Hello to Canada’s SaaS Community,
Marketing-driven revenue growth is the dream for any SaaS company, and Clio has achieved it. Speaking with SAAS NORTH, CMO Reagan Attle explained how she structures her role (and the Clio marketing team) for maximum impact.
- A CMO’s first job is to understand what potential customers might want from your solution.
- CMO’s need to collaborate with both revenue and product leaders on a regular basis to ensure continued alignment.
- There are opportunities in all market conditions, so CMO’s should be curious rather than scared.
Co-Founder/Producer, SAAS NORTH Conference Editor, SAAS NORTH NOW
Marketing is directly responsible for helping drive revenue at LegalTech scaleup Clio. That puts CMO Reagan Attle in an interesting position—she’s a c-suite executive with direct revenue accountability, meaning she has to drive growth both at the planning and execution levels. Speaking with SAAS NORTH, Reagan shared more about how she structures marketing as a growth driver.
What a CMO needs to focus on
Having worked in marketing her entire career, Reagan is comfortable with the buzzwords and mechanics of setting up a campaign. But as CMO, her world is much broader—specifically, she focuses on two different buckets that help her make plans.
1. Understanding customers and the market
Clio serves lawyers and law firms, helping them drive efficiencies in their operations. So the first thing Reagan focuses on is understanding them, the legal market more broadly, and what a lawyer could possibly want from a solution like Clio.
“My job is to really understand what do our customers and our future customers want from Clio,” said Reagan. “And then, how can Clio satisfy those needs.”
This focused understanding—not just the market but what someone might need from Clio—is the foundation for Reagan bringing the voice of the customer into marketing decision making.
2. Brand vision
Reagan said a big part of Clio’s success is its brand within the legal community as a partner for law firms going through digital transformation. But her focus is less on the flash and more the mechanics of what success looks like for customers once Clio is implemented.
From there, she sees her job as enablement—figuring out both what needs to be said and developing the education necessary for Clio employees to deeply understand the messages that will resonate with customers.
“[There is] often a misperception about how you build a company brand—[assuming] that marketing builds a company brand,” said Reagan. “But it is really your employees and your customers that build a company brand. And so I see my responsibility to facilitate that, to guide that, to enable that.”
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While Reagan does a lot of her own planning, she was clear that marketing does not work in a silo. Instead, the CMO role is about collaborating across the organization.
At Clio, Reagan said collaboration looks like a mix of two things: first comes company-wide, leadership-level collaboration, the outcome of which is objectives and key results (OKRs) for the entire company.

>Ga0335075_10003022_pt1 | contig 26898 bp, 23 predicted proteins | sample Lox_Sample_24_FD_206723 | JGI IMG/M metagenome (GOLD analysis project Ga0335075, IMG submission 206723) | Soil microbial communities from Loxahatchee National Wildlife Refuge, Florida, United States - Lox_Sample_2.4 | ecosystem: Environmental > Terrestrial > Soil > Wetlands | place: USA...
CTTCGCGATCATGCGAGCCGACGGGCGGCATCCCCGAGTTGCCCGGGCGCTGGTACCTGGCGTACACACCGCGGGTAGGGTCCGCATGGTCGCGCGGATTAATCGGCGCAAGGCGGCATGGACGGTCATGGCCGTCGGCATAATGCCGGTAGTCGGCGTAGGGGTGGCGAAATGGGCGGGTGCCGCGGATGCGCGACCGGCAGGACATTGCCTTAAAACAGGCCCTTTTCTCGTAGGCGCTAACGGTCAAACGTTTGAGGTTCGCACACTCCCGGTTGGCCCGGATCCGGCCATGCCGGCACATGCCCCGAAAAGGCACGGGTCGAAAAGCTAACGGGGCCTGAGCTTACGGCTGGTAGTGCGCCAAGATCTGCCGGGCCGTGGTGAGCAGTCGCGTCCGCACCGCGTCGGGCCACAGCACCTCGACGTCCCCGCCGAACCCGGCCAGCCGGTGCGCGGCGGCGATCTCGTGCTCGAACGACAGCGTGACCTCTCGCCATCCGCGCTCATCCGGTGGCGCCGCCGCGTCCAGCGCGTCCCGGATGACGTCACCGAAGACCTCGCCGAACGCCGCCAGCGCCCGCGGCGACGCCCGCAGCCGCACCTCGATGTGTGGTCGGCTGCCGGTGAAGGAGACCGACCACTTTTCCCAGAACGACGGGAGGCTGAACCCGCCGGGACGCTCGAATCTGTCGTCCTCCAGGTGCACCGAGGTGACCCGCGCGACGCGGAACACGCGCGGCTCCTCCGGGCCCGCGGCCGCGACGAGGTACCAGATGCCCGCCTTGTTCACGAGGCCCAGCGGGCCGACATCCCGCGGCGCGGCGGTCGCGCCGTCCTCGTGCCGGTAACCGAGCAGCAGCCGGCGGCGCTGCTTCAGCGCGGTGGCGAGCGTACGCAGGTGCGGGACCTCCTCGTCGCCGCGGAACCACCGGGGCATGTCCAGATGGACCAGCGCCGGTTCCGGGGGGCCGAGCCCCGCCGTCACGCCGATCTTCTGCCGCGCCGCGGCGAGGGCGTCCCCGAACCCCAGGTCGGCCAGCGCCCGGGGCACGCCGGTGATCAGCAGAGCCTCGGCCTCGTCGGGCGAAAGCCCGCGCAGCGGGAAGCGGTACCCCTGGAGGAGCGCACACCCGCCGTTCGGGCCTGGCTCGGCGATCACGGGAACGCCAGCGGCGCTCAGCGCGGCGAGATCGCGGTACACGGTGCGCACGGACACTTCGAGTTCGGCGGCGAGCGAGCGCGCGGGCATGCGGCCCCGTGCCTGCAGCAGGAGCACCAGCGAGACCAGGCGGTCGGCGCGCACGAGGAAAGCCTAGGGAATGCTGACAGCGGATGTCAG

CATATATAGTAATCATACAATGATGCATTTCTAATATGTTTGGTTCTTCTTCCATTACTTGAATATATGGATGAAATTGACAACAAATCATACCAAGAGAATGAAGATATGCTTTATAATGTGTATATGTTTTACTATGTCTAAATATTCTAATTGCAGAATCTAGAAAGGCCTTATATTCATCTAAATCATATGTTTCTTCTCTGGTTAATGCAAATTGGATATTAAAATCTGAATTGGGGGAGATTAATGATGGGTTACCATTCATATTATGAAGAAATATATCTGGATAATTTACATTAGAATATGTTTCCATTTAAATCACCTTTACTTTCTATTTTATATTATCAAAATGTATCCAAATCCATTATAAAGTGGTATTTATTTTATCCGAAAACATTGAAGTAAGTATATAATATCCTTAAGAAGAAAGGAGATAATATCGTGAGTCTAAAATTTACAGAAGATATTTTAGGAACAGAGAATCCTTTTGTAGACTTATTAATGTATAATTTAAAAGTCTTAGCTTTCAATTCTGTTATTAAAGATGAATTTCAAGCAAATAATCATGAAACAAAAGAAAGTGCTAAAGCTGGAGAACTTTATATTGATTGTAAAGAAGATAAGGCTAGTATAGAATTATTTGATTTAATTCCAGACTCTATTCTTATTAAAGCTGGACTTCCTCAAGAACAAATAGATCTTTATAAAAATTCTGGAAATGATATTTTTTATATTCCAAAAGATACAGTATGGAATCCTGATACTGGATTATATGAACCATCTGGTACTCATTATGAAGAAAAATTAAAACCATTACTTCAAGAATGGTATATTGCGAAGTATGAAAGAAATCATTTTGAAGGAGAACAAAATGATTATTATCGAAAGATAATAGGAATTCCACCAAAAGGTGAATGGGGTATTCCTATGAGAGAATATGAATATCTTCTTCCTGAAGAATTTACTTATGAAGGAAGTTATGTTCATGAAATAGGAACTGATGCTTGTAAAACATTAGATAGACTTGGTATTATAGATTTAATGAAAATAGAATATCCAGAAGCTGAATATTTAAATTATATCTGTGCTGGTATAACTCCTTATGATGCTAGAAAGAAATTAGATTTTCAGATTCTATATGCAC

“Those are what guide every function in our company around what we’re wanting to do, what we want to focus on, and how we’re going to measure our success in the execution of our strategy,” said Reagan.
Then comes go-to-market collaboration, specifically with Sales, Revenue Operations, and Product. Reagan said she connects with those teams’ respective leaders on a near-daily basis, talking about her own plans and learning about theirs to ensure continued alignment.
“We do work really closely with each other to make sure that what I’m planning aligns with what they need and what they’ll want to be successful,” said Reagan. “And what our customers ultimately are going to benefit from.”
During difficult market times, Reagan sees this collaboration as even more important because it drives efficiency. If the teams were all operating in silos or not communicating as much, they might go in wildly different directions that lead to wasted spending, which wouldn’t be tenable.
“We’re no longer in the ‘growth at all cost’ kind of mandates with the markets evolving,” said Reagan. “And so that data and growing and understanding how each dollar you’re spending is driving the outcome that you want is super important to us.”
Spotting opportunities wherever they may be
While Reagan is focused on ensuring marketing spend is efficient, she’s confident in the company’s ability to thrive in any market conditions.
“Clio was founded in a recession,” said Reagan. “So we understand this. We understand how hard working through a recession is and how our customers tend to operate in a recession.”
With this knowledge, Reagan is far more focused on opportunities than threats. And she sees two coming on the horizon: first is an opportunity to grow. She said since Clio’s solution helps law firms become more efficient and ultimately save time and money, there is a growth opportunity if more companies are looking to tighten their metaphorical belts.
The second opportunity is talent. As tech layoffs continue across Canada and the US, Reagan is excited for the chance to possibly work with really talented people who otherwise may not have been available (PS—Clio is hiring for many roles).
“There’s been lots of amazing talent that has come on the market recently,” said Reagan. “And Clio is really invested in our people. Clio is really wanting to make sure that we’re bringing on the best talent to help our business grow and to support our customers. And so I think that’s an opportunity as well.”